B.C. Fish Fuelling Export Growth

Written by Stephen Poloz

When it comes time to talk about B.C. exports the conversation naturally turns to trees — pulp, paper, two-by-fours and oriented strandboard. But B.C.’s export sector is becoming much more diversified these days, and the fishery is a key part of the story.

B.C.’s exports of goods are worth over $30 billion annually, which is big business. Exports of services (tourism, engineering and so on) are clearly important, too, but the numbers are more difficult to come by. Almost half of all the goods exported are in the forestry business, while another 30% fall into the categories of metals, minerals and energy. One of the big stories in the past couple of years has been coal, which is seeing a major renaissance as steel companies throughout Asia import B.C. coal by the boatload. Coal prices have risen dramatically to boot.

Looking beyond those obvious export sectors, though, one finds a very healthy agri-food business in B.C. The sector accounts for more than 8% of total goods exports. Consumers will readily recognize B.C. fruits and wines, but here the most prominent product is fish.

This may be surprising to some, because of the persistent rumblings by conservation experts about the fragility of the global fish supply. But while Mother Nature may be struggling to maintain world fish stocks, fish farmers are managing to fill the gap.

B.C. is the fourth largest producer of farmed salmon in the world, after Norway, Chile and the U.K. There are also major farm operations in shellfish, trout and in marine plants. It all adds up to something in excess of $300 million per year, 70% of it exported, with the U.S. by far the largest customer. B.C. fish farming today is almost as big as the regular commercial fishery.

On top of that, farmed fish sales are growing very rapidly this year. Between 1995 and 2002 the B.C. government had imposed a moratorium on new salmon fish farms while it studied the environmental impacts of the industry, a controversial subject. Even after the moratorium was lifted in 2002, however, the export value of farmed fish declined in 2003 and 2004, because of a temporary excess supply of fish on global markets. But in the first nine months of 2005, exports of farmed fish products are up by 33% compared to the same period in 2004. This will take the industry back to levels of export sales last seen in 2002.Even more growth is expected in 2006.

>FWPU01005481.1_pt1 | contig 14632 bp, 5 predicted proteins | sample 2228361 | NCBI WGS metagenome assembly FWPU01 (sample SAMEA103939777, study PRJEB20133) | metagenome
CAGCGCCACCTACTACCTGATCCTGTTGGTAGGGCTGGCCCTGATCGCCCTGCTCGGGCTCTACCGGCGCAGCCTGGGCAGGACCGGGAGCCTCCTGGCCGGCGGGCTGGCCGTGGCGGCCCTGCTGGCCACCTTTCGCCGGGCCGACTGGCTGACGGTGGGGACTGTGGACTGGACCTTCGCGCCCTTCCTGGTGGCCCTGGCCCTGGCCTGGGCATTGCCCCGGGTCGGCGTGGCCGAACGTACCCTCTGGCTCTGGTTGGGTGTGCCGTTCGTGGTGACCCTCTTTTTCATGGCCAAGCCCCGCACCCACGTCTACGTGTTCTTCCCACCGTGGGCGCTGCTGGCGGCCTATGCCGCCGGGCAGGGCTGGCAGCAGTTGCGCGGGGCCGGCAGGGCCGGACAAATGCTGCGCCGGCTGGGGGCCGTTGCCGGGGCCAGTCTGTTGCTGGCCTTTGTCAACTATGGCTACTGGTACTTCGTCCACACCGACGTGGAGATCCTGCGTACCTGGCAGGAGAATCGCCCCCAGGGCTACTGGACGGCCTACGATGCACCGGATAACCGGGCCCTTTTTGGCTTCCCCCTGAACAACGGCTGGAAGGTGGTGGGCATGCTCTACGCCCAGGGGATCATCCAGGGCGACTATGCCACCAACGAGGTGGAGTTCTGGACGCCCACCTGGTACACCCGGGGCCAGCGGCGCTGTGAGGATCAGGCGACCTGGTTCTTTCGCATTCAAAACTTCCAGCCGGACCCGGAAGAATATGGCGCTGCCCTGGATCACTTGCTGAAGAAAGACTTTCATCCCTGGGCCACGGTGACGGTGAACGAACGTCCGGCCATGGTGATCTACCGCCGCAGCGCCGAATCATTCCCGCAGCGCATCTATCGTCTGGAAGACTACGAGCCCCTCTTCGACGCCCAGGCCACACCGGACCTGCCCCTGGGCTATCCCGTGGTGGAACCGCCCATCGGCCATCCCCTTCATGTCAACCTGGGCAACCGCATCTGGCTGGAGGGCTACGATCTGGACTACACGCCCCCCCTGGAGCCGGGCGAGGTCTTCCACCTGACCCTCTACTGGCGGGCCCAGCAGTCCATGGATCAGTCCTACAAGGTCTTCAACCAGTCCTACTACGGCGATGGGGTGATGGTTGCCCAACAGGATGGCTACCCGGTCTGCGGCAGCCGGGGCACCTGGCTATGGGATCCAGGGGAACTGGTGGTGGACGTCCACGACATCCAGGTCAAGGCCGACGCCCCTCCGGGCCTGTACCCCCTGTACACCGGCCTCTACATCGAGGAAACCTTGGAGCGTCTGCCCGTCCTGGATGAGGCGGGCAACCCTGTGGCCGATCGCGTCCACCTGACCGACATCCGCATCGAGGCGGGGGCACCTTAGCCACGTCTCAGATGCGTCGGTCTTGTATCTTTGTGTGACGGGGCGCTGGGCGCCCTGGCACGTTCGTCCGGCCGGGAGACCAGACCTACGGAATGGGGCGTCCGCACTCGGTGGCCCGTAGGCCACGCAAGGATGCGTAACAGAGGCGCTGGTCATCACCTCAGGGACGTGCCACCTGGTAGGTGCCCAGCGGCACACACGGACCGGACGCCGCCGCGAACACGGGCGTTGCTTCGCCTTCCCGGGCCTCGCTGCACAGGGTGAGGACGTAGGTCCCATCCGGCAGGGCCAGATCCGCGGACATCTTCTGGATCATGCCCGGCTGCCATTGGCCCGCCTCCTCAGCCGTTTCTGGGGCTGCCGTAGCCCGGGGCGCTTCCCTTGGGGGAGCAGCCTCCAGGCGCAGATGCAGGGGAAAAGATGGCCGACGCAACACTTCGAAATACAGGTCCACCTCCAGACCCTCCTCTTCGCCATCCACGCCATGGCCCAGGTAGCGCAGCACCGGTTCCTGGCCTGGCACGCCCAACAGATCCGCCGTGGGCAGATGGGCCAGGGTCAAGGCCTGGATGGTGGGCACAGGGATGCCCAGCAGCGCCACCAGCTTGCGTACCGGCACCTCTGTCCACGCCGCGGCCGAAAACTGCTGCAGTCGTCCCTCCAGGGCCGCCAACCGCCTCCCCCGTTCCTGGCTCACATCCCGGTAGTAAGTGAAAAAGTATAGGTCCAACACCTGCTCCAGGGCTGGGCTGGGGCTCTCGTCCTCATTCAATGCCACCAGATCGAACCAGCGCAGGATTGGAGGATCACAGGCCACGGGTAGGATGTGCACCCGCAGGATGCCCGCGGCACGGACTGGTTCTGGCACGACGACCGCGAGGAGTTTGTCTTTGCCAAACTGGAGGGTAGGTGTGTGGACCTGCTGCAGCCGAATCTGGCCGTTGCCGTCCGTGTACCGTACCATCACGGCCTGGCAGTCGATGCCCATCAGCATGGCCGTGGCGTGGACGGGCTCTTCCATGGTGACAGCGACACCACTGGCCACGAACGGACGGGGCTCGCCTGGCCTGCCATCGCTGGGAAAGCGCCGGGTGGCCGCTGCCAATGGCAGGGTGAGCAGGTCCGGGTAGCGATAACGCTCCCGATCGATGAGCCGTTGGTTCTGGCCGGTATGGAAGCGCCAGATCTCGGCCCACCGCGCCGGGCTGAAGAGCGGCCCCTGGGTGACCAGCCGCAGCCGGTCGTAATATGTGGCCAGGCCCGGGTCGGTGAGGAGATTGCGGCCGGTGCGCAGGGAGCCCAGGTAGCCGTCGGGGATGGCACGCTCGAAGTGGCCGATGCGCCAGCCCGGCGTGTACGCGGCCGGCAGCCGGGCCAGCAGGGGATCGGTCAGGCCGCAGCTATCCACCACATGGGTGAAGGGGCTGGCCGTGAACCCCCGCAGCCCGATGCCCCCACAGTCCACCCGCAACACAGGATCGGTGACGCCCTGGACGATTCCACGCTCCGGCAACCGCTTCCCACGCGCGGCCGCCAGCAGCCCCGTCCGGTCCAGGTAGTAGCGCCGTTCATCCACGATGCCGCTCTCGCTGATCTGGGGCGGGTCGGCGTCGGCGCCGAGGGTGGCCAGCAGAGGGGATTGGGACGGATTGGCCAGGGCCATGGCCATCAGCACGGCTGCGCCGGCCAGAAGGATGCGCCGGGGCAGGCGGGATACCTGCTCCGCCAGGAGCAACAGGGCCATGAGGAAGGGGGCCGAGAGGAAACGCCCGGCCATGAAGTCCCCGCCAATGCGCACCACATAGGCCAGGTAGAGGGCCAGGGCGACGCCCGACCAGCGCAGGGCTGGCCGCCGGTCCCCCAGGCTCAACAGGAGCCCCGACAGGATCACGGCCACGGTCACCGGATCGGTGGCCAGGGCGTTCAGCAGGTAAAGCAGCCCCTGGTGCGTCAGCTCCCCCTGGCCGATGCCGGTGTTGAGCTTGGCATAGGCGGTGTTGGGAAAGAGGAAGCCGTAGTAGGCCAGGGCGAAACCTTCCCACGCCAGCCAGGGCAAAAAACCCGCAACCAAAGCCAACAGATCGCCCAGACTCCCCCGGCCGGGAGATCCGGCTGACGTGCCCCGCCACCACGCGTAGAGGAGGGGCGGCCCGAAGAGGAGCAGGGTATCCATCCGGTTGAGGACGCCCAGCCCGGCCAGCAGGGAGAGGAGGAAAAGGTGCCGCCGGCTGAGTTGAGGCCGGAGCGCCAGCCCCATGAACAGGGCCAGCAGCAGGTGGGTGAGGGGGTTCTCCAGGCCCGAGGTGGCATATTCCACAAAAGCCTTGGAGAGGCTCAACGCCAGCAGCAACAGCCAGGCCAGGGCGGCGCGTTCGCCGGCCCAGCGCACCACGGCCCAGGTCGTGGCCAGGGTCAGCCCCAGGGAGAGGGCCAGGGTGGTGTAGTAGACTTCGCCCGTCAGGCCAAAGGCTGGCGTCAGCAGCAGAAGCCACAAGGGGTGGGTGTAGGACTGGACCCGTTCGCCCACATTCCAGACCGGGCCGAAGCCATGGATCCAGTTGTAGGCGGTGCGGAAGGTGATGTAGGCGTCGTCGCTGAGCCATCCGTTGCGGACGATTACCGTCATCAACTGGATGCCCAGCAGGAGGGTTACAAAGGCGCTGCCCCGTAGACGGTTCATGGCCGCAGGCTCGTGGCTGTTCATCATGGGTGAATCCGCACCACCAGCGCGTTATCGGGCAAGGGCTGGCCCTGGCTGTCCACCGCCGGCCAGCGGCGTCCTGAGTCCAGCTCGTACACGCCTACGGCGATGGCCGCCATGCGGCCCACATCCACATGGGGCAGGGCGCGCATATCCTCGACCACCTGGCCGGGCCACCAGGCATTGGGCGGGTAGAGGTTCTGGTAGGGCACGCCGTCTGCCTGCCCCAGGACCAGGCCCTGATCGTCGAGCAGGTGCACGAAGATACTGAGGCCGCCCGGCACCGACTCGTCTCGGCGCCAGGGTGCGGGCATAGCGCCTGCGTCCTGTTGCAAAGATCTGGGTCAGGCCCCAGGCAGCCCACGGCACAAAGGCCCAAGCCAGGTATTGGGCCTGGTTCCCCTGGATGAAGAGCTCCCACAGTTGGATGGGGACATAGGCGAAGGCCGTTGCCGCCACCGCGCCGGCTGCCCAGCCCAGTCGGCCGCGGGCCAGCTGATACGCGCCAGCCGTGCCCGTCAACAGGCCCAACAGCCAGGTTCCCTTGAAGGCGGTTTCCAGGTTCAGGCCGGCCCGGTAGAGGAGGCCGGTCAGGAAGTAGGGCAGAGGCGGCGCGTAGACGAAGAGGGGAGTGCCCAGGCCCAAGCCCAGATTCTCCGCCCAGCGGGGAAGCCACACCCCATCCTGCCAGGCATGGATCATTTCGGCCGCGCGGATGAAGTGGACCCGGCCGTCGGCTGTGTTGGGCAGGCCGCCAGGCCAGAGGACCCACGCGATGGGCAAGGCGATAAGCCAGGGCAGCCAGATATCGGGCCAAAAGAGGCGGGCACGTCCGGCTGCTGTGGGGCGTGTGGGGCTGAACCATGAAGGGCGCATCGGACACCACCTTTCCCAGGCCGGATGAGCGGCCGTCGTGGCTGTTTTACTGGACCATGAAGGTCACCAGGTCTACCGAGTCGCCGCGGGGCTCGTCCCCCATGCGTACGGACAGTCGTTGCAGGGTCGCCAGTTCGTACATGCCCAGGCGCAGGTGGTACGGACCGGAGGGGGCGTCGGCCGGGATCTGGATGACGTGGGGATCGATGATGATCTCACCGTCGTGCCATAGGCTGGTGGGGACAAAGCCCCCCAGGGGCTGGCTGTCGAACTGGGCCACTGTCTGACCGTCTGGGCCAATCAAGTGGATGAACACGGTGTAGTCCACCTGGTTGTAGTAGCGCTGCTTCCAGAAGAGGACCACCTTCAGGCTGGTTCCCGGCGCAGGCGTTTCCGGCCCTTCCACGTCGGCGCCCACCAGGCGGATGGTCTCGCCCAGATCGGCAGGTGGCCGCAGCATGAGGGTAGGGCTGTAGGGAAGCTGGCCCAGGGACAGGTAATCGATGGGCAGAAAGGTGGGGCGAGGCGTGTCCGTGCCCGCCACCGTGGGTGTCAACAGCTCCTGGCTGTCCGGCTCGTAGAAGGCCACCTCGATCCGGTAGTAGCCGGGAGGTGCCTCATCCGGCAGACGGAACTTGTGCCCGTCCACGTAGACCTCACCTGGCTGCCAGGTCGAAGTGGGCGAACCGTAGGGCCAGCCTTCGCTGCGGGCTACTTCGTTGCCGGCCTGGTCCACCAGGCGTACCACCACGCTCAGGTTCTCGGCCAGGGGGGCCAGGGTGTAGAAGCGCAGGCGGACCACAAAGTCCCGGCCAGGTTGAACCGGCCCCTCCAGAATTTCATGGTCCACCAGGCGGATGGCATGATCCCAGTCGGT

With strong growth in exports of food, metals, energy and machinery, B.C. is more than making up for soft forestry exports in 2005. Total exports are forecast to rise by 7% in 2005, following 9% in 2004. In 2006, slower growth is expected in the global economy, but B.C. exports are expected to grow a further 3%. Agri-food exports are forecast to lead the way, with 9% growth.

The bottom line? Economic growth sometimes emerges from the most unexpected places. Two years ago, few would have been anticipating the explosion in the global market for coal. Today, it is aquaculture. With convenient access to both the huge U.S. and the blossoming Asian markets, B.C. producers can anticipate continued exporting success.

The views expressed here are those of the author, and not necessarily of Export Development Canada.

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